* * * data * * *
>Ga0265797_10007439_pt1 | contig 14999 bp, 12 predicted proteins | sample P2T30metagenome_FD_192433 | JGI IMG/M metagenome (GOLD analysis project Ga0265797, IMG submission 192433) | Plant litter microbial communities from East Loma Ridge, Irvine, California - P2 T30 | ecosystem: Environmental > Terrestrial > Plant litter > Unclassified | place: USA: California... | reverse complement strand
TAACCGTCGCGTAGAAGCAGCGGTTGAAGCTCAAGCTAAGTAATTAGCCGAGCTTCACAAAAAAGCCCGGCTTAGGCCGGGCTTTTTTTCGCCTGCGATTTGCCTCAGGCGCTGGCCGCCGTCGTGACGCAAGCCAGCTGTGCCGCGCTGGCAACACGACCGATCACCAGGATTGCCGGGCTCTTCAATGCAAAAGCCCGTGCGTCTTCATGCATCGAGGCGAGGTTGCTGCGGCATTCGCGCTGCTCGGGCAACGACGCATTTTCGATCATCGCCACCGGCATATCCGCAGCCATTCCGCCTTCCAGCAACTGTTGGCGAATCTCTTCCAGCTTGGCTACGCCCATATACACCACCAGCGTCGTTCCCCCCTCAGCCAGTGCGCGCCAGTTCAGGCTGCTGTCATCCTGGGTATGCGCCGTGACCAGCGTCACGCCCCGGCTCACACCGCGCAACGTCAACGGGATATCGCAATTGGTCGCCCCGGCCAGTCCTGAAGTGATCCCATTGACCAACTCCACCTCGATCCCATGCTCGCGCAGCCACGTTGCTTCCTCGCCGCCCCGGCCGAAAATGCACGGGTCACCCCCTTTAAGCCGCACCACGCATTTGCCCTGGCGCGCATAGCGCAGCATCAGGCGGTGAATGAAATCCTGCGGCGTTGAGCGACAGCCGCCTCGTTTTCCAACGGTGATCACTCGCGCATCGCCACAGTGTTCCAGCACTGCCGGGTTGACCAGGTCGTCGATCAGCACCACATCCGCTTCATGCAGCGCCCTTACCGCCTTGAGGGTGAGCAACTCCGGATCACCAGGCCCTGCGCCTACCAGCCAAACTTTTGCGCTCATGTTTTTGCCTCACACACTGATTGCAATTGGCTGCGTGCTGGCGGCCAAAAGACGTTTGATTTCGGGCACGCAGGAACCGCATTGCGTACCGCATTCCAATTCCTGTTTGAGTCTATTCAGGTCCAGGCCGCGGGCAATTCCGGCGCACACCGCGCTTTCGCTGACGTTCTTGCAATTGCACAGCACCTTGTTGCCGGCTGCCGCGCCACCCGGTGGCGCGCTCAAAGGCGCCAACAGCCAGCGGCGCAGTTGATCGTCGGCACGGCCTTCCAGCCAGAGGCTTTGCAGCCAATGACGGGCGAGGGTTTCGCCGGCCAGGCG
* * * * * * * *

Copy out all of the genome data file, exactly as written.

>Ga0265797_10007439_pt1 | contig 14999 bp, 12 predicted proteins | sample P2T30metagenome_FD_192433 | JGI IMG/M metagenome (GOLD analysis project Ga0265797, IMG submission 192433) | Plant litter microbial communities from East Loma Ridge, Irvine, California - P2 T30 | ecosystem: Environmental > Terrestrial > Plant litter > Unclassified | place: USA: California... | reverse complement strand
TAACCGTCGCGTAGAAGCAGCGGTTGAAGCTCAAGCTAAGTAATTAGCCGAGCTTCACAAAAAAGCCCGGCTTAGGCCGGGCTTTTTTTCGCCTGCGATTTGCCTCAGGCGCTGGCCGCCGTCGTGACGCAAGCCAGCTGTGCCGCGCTGGCAACACGACCGATCACCAGGATTGCCGGGCTCTTCAATGCAAAAGCCCGTGCGTCTTCATGCATCGAGGCGAGGTTGCTGCGGCATTCGCGCTGCTCGGGCAACGACGCATTTTCGATCATCGCCACCGGCATATCCGCAGCCATTCCGCCTTCCAGCAACTGTTGGCGAATCTCTTCCAGCTTGGCTACGCCCATATACACCACCAGCGTCGTTCCCCCCTCAGCCAGTGCGCGCCAGTTCAGGCTGCTGTCATCCTGGGTATGCGCCGTGACCAGCGTCACGCCCCGGCTCACACCGCGCAACGTCAACGGGATATCGCAATTGGTCGCCCCGGCCAGTCCTGAAGTGATCCCATTGACCAACTCCACCTCGATCCCATGCTCGCGCAGCCACGTTGCTTCCTCGCCGCCCCGGCCGAAAATGCACGGGTCACCCCCTTTAAGCCGCACCACGCATTTGCCCTGGCGCGCATAGCGCAGCATCAGGCGGTGAATGAAATCCTGCGGCGTTGAGCGACAGCCGCCTCGTTTTCCAACGGTGATCACTCGCGCATCGCCACAGTGTTCCAGCACTGCCGGGTTGACCAGGTCGTCGATCAGCACCACATCCGCTTCATGCAGCGCCCTTACCGCCTTGAGGGTGAGCAACTCCGGATCACCAGGCCCTGCGCCTACCAGCCAAACTTTTGCGCTCATGTTTTTGCCTCACACACTGATTGCAATTGGCTGCGTGCTGGCGGCCAAAAGACGTTTGATTTCGGGCACGCAGGAACCGCATTGCGTACCGCATTCCAATTCCTGTTTGAGTCTATTCAGGTCCAGGCCGCGGGCAATTCCGGCGCACACCGCGCTTTCGCTGACGTTCTTGCAATTGCACAGCACCTTGTTGCCGGCTGCCGCGCCACCCGGTGGCGCGCTCAAAGGCGCCAACAGCCAGCGGCGCAGTTGATCGTCGGCACGGCCTTCCAGCCAGAGGCTTTGCAGCCAATGACGGGCGAGGGTTTCGCCGGCCAGGCG